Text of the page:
By Patricia Lourdes Viray
FILE – In this May 11, 2015, file photo, an aerial photo taken through a glass window of a military plane shows China’s alleged on-going reclamation of Mischief Reef in the Spratly Islands in the South China Sea. Ritchie B. Tongo/Pool Photo via AP, File
MANILA, Philippines — Environmental advocates recently called for the declaration of the Spratly Islands as a marine protected area amid the dispute with China.
Manila-based think tank Stratbase Albert del Rosario Institute (ADRi) and the Philippine Business for Environmental Stewardship (PBEST) led international experts in calling for the declaration amid ecological destruction from China’s island-building activities in the disputed area.
Ysan Castillo, secretary general of PBEST, described the damage done to the marine ecosystems in the area as “shocking.”
“There must now be a conscious effort to protect remaining coral reefs and preserve marine resources,” Castillo said in a forum at the De La Salle University (DLSU) in Manila last week.
Castillo said that the protection of marine resources in the Spratlys is critical being the spawning area of fish caught in the coastal waters of Luzon, Palawan, Malaysia, the Sulu seas, Brunei, Vietnam and China.
Human activity are restricted in marine protected area for the purpose of conservation, usually to protect natural or cultural resource. Fishing, however, is not necessarily banned in protected areas. A biodiverse region, the Philippines has so far declared over 600 marine protected areas, but enforcement remains a challenge.
Stratbase ADRi president Dindo Manhit noted that a major fisheries collapse will cause starvation to millions of people in the region.
“A declaration by all concerned countries to preserve marine resources and the banning of destructive fishing in the disputed waters will be a positive move for food security and peace in the region,” Manhit said.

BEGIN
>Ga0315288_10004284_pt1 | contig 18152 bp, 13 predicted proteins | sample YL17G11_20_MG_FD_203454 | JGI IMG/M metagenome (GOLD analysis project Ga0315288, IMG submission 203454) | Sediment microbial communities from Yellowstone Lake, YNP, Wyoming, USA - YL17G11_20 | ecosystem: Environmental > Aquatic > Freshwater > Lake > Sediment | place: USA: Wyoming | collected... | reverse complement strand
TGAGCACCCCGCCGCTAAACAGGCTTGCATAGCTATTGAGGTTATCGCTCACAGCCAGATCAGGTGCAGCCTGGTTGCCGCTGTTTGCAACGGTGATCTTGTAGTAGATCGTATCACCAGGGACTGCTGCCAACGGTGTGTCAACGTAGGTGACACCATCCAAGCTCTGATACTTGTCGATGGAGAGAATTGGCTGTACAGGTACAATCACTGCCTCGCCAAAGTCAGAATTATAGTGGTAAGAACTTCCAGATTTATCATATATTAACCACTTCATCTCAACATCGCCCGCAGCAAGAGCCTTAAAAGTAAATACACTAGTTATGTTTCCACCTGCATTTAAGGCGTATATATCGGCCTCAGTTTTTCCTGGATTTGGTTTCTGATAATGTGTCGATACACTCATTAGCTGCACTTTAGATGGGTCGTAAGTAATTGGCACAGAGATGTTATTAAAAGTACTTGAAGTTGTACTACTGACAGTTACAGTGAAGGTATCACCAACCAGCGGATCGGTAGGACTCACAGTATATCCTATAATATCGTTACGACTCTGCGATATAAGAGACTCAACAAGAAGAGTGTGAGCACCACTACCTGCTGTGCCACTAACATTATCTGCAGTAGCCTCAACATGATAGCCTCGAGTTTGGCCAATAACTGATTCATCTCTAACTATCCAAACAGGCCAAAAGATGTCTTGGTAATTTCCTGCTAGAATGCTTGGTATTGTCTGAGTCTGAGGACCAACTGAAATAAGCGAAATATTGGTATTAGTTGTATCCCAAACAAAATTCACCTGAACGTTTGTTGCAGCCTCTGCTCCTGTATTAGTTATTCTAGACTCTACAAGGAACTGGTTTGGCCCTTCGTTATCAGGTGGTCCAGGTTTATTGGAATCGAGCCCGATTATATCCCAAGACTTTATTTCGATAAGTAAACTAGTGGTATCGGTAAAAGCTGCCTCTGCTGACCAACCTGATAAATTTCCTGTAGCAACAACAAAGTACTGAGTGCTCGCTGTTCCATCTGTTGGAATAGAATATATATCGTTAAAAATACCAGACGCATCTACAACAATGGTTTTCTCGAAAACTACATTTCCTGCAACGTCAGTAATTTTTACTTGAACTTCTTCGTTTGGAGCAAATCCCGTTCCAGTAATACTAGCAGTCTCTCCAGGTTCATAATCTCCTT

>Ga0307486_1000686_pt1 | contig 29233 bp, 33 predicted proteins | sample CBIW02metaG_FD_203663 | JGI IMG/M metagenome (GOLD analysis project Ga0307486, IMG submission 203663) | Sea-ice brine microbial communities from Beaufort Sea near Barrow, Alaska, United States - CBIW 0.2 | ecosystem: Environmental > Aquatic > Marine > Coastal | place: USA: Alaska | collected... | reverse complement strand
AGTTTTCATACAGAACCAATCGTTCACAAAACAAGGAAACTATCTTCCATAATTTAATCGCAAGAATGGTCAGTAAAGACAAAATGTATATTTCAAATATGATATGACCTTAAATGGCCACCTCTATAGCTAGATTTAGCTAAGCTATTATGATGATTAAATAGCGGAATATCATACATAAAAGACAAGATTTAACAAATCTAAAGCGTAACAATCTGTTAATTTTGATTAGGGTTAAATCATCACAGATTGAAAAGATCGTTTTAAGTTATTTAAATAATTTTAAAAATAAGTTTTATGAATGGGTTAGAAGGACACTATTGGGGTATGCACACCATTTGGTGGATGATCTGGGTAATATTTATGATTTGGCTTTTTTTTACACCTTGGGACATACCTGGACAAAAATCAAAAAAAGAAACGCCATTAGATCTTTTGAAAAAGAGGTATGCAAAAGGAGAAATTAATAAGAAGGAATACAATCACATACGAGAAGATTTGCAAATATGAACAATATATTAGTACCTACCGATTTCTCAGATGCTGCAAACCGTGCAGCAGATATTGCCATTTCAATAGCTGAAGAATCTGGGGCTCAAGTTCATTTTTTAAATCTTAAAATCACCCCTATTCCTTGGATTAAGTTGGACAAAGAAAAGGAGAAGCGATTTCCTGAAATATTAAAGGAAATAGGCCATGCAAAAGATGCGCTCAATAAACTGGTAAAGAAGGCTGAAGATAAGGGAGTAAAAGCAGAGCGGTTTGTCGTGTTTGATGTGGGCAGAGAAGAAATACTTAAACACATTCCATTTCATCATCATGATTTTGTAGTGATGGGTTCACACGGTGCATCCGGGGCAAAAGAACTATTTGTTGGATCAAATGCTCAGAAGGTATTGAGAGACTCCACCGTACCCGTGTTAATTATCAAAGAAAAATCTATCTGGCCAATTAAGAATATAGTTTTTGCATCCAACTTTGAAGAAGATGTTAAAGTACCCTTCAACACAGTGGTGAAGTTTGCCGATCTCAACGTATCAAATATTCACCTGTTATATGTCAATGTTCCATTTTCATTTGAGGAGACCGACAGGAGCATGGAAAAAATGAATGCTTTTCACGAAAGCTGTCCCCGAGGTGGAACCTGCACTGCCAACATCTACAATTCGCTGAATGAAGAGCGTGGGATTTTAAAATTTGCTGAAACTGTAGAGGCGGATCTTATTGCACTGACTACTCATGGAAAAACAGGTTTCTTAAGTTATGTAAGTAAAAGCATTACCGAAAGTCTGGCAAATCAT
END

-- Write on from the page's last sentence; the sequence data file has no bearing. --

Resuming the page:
Manhit added that the government must unite every Filipino as a nation to effectively stop the destruction of the country’s marine environment.
The economic damage from China’s activities in the South China Sea is at nearly $6 billion per year from the destruction of an estimated 16,200 hectares of coral reef, according to professor John McManus of the University of Miami.
Supreme Court senior Associate Justice Antonio Carpio earlier said that the Philippines can file another case against China before the Permanent Court of Arbitration for damages in destroying the marine environment in the West Philippine Sea.
“We did not pray for monetary award and none was granted, but we can file because we said China severely damaged the marine environment and the tribunal agreed and even expanded on that,” Carpio said at a symposium at the DLSU last week.
In July, the arbitral tribunal ruled that China’s nine-dash line claim over the South China Sea does not have legal basis and that it has violated its commitment to the United Nations Convention on the Law of the Sea.
Originally posted on The Philippine Star